Google’s new ad transparency center will keep track of a brand’s previous ads
Google is launching a new ad transparency center that will let users search for verified advertisers and their campaigns across all of the company's platforms, including Search, Display and YouTube.
This new transparency center — which is accessible directly via this link and through the My Ad Center page — will let you search for ads from a brand, in what region those ads were shown and the time they last ran a campaign, along with the format. Users can like or block the ad or even report it for violation of Google ad policies if those ads show dangerous products or inappropriate content, for instance. The Center is starting to roll out today and will be available to all users over the coming weeks.
Notably, Google launched the My Ad Center hub last year, which lets users see information about ad topics, brands and the recent ads they saw across Search, YouTube and Discover. Users can tweak these settings by removing topics or brands or turning off personalized ads entirely. It's important to remember that this doesn't mean you won't see any ads. It just won't be based on your preferences and search data.
Google said that, after the launch, 20% of the 70 million visits to the My Ad Center page were to adjust ad preferences. Given that billions of people use Google's platforms, this number doesn't seem that impressive.
The Mountain View-based company said it is introducing this new transparency center so customers can know more about unknown brands and check if they have been verified by Google.
Image Credits: Google
"We’re committed to protecting our users by creating a safer, more trustworthy, and accountable ad experience. With the Ads Transparency Center, you’re never in the dark about the ads you see on Google," Alejandro Borgia, director of product management for Ads Safety said in a statement.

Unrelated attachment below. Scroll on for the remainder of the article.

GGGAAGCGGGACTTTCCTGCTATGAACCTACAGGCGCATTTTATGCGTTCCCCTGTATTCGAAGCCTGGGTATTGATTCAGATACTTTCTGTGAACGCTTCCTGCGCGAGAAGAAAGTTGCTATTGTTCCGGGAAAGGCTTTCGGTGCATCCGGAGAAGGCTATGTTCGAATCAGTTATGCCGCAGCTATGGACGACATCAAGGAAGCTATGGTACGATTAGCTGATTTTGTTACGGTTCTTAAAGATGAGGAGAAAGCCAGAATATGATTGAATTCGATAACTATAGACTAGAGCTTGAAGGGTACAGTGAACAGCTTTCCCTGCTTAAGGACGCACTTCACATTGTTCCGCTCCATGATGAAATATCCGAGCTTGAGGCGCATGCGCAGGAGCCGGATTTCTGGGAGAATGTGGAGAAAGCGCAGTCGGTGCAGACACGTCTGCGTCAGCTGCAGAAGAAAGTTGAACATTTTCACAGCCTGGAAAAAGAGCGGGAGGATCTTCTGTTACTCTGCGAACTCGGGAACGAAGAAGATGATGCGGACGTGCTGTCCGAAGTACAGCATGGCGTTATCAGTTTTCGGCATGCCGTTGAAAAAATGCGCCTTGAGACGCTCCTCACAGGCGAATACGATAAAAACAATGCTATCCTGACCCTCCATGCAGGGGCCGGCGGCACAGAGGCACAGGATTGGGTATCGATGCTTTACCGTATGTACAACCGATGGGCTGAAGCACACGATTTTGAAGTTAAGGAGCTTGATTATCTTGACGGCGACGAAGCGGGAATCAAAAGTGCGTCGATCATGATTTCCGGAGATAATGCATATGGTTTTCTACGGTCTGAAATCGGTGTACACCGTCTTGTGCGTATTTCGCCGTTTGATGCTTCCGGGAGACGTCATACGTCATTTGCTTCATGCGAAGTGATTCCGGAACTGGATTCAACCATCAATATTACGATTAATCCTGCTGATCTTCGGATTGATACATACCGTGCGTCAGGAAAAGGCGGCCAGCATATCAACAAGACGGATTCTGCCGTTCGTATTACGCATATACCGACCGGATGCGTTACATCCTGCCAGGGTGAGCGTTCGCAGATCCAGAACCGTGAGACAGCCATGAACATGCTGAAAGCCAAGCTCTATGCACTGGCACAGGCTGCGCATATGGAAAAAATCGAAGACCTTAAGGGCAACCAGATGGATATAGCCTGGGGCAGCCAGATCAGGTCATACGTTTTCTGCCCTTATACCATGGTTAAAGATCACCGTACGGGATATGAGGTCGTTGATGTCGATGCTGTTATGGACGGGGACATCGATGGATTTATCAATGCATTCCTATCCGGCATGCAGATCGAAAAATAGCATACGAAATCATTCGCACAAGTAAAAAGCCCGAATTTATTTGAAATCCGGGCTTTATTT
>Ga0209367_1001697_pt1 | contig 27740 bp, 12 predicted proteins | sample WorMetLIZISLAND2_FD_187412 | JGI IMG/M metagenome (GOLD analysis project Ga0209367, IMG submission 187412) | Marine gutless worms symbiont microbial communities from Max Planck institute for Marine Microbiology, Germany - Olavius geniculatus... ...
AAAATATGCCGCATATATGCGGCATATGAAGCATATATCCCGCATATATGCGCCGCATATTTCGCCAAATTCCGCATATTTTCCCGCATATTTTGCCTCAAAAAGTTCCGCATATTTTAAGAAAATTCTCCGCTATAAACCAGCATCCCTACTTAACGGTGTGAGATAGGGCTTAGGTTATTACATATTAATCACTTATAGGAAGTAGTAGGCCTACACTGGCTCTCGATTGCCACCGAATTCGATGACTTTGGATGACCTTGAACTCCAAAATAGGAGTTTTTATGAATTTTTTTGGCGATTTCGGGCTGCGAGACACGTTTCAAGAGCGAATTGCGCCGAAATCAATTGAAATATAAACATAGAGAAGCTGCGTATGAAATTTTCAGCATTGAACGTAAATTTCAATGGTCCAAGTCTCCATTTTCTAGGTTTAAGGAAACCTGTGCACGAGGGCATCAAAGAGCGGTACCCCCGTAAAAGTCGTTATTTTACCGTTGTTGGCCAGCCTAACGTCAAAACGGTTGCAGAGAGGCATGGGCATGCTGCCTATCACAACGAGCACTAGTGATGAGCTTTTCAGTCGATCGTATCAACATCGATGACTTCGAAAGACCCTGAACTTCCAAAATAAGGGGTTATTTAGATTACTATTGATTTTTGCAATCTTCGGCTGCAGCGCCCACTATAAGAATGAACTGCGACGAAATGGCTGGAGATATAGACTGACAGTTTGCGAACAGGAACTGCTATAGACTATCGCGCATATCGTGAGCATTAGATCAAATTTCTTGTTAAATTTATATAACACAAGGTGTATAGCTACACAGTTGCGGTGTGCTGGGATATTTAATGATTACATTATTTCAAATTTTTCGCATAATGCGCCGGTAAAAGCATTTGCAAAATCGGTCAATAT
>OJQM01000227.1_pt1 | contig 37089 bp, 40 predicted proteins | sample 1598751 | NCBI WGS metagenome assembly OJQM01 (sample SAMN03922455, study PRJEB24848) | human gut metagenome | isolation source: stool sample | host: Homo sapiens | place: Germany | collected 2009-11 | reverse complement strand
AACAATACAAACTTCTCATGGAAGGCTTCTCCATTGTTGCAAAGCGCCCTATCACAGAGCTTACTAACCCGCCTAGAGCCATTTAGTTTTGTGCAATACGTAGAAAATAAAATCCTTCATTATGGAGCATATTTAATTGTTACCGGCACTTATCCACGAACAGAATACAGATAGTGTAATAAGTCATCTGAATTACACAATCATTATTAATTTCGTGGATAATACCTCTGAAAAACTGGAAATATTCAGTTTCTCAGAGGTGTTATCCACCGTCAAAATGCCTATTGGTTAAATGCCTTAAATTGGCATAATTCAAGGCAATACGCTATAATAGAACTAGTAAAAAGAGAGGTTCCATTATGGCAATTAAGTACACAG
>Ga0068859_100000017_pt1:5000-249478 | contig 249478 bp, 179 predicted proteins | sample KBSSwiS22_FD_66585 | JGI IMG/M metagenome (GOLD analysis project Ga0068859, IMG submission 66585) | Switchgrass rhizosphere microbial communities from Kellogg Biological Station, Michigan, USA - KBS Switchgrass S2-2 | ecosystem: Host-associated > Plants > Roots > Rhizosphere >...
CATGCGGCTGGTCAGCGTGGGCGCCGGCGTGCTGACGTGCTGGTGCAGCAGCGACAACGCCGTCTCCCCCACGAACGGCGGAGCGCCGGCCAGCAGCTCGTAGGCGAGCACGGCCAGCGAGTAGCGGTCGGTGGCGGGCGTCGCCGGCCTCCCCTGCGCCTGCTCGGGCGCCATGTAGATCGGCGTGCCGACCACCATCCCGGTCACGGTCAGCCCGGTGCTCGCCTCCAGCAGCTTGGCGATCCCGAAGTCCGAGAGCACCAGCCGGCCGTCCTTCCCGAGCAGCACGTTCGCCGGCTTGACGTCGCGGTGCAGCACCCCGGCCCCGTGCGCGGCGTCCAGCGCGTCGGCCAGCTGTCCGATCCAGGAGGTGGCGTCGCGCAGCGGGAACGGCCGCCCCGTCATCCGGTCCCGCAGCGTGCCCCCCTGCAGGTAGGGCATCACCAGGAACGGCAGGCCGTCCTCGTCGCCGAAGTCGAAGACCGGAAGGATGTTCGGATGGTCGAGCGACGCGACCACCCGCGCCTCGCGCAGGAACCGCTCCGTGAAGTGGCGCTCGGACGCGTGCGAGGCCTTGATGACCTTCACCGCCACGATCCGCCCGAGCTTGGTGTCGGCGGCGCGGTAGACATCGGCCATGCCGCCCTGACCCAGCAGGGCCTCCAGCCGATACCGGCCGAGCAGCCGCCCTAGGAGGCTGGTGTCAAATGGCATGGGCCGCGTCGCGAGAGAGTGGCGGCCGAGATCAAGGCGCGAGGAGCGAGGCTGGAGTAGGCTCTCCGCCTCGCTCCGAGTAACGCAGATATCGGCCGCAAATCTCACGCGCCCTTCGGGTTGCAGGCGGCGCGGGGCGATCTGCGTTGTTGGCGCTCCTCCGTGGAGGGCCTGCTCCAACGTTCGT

Google has been trying to provide more data on brand advertising through the company's platform.
Last September, Google started to give users access to an advertiser's history. A month later, the tech giant updated its "Ad" tag to "Sponsored" on mobile search for better visibility. Plus, it moved the tag above the URL instead of showing it next to the link address.
The search giant also launched an Ad Safety Report highlighting its effort toward thwarting malicious ads. The company said it blocked or removed 5.2 billion ads, restricted over 4.3 billion ads and suspended 6.7 million advertiser accounts.
Google noted that last year it expanded its financial service certification program to 11 countries, including the U.K., Australia and Singapore. This project, aimed at stopping financial fraud, requires advertisers to show that they have permission from local authorities to promote their products and services. Google mentioned that in the last year it updated or introduced 29 ad-related policies to protect consumers.
The company's ad business, which is its biggest revenue driver, is facing scrutiny in the U.S. In January, the Department of Justice accused Google of abusing its monopolist position in the ad market. Eight states, including New York and California, joined the DoJ in a complaint aiming to “halt Google’s anticompetitive scheme, unwind Google’s monopolistic grip on the market, and restore competition to digital advertising.” Earlier this week, Google's parent Alphabet asked a federal judge to dismiss the case.